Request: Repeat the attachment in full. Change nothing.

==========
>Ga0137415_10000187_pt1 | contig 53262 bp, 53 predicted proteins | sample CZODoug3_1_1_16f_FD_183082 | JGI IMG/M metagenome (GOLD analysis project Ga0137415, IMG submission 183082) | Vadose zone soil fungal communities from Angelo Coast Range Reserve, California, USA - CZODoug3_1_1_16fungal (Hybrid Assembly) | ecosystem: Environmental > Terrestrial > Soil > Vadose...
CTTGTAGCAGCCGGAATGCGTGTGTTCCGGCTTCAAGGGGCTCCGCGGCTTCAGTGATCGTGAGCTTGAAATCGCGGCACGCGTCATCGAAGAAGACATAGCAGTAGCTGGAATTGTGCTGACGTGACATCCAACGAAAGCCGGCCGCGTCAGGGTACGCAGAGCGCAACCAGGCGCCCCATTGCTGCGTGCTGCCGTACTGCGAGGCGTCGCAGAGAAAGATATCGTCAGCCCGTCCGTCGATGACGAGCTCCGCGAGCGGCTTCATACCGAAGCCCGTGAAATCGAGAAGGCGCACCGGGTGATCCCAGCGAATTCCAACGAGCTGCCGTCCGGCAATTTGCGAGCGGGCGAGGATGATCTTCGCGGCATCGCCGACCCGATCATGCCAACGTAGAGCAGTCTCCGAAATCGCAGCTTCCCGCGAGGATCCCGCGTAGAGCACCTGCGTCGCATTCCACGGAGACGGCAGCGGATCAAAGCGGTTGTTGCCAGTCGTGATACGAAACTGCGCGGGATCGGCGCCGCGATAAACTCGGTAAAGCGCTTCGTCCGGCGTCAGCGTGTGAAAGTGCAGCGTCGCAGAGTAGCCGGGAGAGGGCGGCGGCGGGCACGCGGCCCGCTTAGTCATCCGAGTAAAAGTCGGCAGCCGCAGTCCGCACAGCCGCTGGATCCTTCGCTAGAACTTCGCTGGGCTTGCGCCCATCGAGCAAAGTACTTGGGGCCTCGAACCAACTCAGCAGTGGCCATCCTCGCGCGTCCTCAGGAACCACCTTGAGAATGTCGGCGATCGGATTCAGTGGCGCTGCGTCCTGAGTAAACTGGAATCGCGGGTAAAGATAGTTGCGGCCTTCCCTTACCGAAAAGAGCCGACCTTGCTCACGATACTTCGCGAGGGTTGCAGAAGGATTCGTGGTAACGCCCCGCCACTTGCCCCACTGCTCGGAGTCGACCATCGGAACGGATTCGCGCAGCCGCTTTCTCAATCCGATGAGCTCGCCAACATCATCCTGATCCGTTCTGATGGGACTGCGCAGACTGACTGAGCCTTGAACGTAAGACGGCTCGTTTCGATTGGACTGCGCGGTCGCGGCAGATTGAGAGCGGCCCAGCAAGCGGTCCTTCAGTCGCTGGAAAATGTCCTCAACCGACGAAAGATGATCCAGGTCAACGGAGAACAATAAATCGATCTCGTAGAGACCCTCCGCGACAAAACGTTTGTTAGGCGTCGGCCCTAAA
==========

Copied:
>Ga0137415_10000187_pt1 | contig 53262 bp, 53 predicted proteins | sample CZODoug3_1_1_16f_FD_183082 | JGI IMG/M metagenome (GOLD analysis project Ga0137415, IMG submission 183082) | Vadose zone soil fungal communities from Angelo Coast Range Reserve, California, USA - CZODoug3_1_1_16fungal (Hybrid Assembly) | ecosystem: Environmental > Terrestrial > Soil > Vadose...
CTTGTAGCAGCCGGAATGCGTGTGTTCCGGCTTCAAGGGGCTCCGCGGCTTCAGTGATCGTGAGCTTGAAATCGCGGCACGCGTCATCGAAGAAGACATAGCAGTAGCTGGAATTGTGCTGACGTGACATCCAACGAAAGCCGGCCGCGTCAGGGTACGCAGAGCGCAACCAGGCGCCCCATTGCTGCGTGCTGCCGTACTGCGAGGCGTCGCAGAGAAAGATATCGTCAGCCCGTCCGTCGATGACGAGCTCCGCGAGCGGCTTCATACCGAAGCCCGTGAAATCGAGAAGGCGCACCGGGTGATCCCAGCGAATTCCAACGAGCTGCCGTCCGGCAATTTGCGAGCGGGCGAGGATGATCTTCGCGGCATCGCCGACCCGATCATGCCAACGTAGAGCAGTCTCCGAAATCGCAGCTTCCCGCGAGGATCCCGCGTAGAGCACCTGCGTCGCATTCCACGGAGACGGCAGCGGATCAAAGCGGTTGTTGCCAGTCGTGATACGAAACTGCGCGGGATCGGCGCCGCGATAAACTCGGTAAAGCGCTTCGTCCGGCGTCAGCGTGTGAAAGTGCAGCGTCGCAGAGTAGCCGGGAGAGGGCGGCGGCGGGCACGCGGCCCGCTTAGTCATCCGAGTAAAAGTCGGCAGCCGCAGTCCGCACAGCCGCTGGATCCTTCGCTAGAACTTCGCTGGGCTTGCGCCCATCGAGCAAAGTACTTGGGGCCTCGAACCAACTCAGCAGTGGCCATCCTCGCGCGTCCTCAGGAACCACCTTGAGAATGTCGGCGATCGGATTCAGTGGCGCTGCGTCCTGAGTAAACTGGAATCGCGGGTAAAGATAGTTGCGGCCTTCCCTTACCGAAAAGAGCCGACCTTGCTCACGATACTTCGCGAGGGTTGCAGAAGGATTCGTGGTAACGCCCCGCCACTTGCCCCACTGCTCGGAGTCGACCATCGGAACGGATTCGCGCAGCCGCTTTCTCAATCCGATGAGCTCGCCAACATCATCCTGATCCGTTCTGATGGGACTGCGCAGACTGACTGAGCCTTGAACGTAAGACGGCTCGTTTCGATTGGACTGCGCGGTCGCGGCAGATTGAGAGCGGCCCAGCAAGCGGTCCTTCAGTCGCTGGAAAATGTCCTCAACCGACGAAAGATGATCCAGGTCAACGGAGAACAATAAATCGATCTCGTAGAGACCCTCCGCGACAAAACGTTTGTTAGGCGTCGGCCCTAAA